Combined with a modular solution, adaptive reuse offers unparalleled time-to-revenue, ultra-low PUE and carbon circularity. 

And the industry is really good at repurposing industrial assets for data center use: 350 Cermak, 60 Hudson, One Wilshire and 529 Bryant Street are some of the most storied facilities in the business. 

I challenge the design/build folks to reconsider this old-school type of recycling. 


Ian Golter, Kohler Co.: I believe new paradigms for data center design will be based on data center location. 

Broadly speaking, traditional data center markets no longer have available room, power, or water to support significant builds. 

The exploding demand is driving new sites further from historical hubs and to new locations, which all present environmental design challenges. 

Thermal management, water intensity, overall footprint, and emissions will all be challenges to address that will drive a paradigm shift in data center design. 


Brandon Peterson, CoolIT Systems:  We have seen many data centers working hard to catch up to the sudden hard requirement for liquid-cooling on many of the AI platforms. 

Large data center owners plan years in advance and changing course toward the end of these cycles is challenging. Bridge technologies like air-to-liquid coolant distribution units will allow liquid-cooled IT to be deployed nearly anywhere, which will create the time needed to plan for liquid-cooling in greenfield applications. 

We also think that having partners with robust experience retrofitting liquid-cooling into legacy air-cooled data centers may be of benefit to many data center owners. This has largely been the deployment model for liquid-cooling over the past 10 years, so many of these capabilities exist.

From a sustainability perspective, data centers moving toward liquid-to-liquid coolant distribution units will see the maximum benefit relative to data centers bridging the gap with liquid-to-air coolant distribution units. 

This is because liquid-to-air coolant distribution units still reject heat to the data center space, and still require its removal via traditional data center cooling technologies.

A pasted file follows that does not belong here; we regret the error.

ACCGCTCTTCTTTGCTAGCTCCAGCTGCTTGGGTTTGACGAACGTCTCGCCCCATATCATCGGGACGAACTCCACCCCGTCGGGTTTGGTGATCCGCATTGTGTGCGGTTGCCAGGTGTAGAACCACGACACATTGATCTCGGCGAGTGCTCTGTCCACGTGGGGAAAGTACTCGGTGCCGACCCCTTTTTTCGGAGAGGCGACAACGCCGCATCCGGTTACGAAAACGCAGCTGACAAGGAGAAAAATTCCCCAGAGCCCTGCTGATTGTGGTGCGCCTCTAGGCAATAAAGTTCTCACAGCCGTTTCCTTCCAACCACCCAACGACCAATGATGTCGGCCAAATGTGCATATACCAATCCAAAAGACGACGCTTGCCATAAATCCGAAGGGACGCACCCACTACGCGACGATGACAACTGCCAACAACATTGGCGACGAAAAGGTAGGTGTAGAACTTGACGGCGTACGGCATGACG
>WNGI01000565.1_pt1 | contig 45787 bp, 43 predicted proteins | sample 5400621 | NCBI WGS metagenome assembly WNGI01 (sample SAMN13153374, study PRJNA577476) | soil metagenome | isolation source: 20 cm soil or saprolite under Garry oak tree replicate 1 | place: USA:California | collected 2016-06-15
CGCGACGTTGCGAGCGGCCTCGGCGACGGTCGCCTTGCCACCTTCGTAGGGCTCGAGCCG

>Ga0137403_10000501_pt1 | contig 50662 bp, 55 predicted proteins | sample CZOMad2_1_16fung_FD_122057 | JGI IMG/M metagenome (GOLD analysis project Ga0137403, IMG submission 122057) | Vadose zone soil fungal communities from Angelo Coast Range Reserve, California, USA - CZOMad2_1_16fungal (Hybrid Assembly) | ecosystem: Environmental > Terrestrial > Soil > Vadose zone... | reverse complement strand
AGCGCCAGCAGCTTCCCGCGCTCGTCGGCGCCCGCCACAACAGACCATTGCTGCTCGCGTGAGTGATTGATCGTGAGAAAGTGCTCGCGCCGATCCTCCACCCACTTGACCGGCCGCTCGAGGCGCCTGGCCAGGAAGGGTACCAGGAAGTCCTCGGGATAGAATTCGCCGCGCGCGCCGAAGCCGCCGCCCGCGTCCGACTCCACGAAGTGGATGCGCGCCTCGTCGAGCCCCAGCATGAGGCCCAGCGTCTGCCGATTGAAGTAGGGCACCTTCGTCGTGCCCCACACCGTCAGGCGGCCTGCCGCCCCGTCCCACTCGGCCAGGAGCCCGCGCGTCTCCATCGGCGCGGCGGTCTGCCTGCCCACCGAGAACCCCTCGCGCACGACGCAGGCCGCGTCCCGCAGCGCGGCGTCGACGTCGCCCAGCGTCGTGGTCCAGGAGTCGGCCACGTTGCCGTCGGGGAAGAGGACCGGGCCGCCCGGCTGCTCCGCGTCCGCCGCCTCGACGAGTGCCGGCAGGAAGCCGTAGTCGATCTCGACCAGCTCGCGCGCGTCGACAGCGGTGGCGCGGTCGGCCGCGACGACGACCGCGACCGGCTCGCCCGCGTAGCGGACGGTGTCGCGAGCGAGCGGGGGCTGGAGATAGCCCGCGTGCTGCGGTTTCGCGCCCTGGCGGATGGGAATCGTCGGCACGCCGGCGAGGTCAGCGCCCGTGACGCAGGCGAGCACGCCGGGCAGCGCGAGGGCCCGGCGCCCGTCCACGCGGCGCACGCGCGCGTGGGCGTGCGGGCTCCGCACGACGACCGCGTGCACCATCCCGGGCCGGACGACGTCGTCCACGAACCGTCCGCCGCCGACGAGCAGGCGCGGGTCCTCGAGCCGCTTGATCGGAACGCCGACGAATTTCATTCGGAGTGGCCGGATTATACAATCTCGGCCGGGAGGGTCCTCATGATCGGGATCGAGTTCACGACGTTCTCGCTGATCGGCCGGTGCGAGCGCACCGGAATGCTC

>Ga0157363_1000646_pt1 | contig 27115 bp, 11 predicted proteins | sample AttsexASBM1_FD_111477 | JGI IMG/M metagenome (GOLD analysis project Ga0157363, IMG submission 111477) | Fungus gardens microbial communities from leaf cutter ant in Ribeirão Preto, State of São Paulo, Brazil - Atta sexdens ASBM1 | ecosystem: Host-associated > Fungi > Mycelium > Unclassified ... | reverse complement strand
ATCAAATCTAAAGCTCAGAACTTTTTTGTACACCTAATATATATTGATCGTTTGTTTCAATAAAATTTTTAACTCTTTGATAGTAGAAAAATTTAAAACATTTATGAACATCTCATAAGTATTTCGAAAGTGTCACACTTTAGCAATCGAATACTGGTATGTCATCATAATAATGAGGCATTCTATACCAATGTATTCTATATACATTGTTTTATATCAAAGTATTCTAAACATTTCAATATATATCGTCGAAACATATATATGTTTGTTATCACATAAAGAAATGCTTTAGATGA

Yes, there can still be savings at the server level due to reduced fan power consumption, but the larger opportunity for sustainability is in reducing the overall data center PUE.


Stuart Lawrence, Stream Data Centers:  Increasing densities for AI are having serious implication on data center design. 

Most significantly impacted are footprint and embodied carbon, power funneling, heat rejection and location strategy. 

Closely following these items, and influenced by their outcomes, is supply chain. As I note in my response to an upcoming question, I don’t think the supply chain impacts are fully understood just yet.


Eric Schwartz, CyrusOne:  All participants in the value chain are working to address the growth in demand for digital infrastructure. 

CyrusOne is continually upgrading and improving the power efficiency and sustainability of our facilities with components such as closed loop cooling systems that reduce water consumption and the implementation of extensive recycling programs for customers at our sites.  

In addition, we are creating new dimensions of partnership with other companies including our recently announced partnership with KEPCO, a power and utility provider in Japan, to develop new datacenter facilities.  

Increasingly, our data center designs incorporate more elements for future flexibility particularly with regard to support of new cooling technologies and increasing power densities.


Next: Charting the Edge and Prefab Modular Data Center Inflection Point


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About the Author

Matt Vincent

A B2B technology journalist and editor with more than two decades of experience, Matt Vincent is Editor in Chief of Data Center Frontier.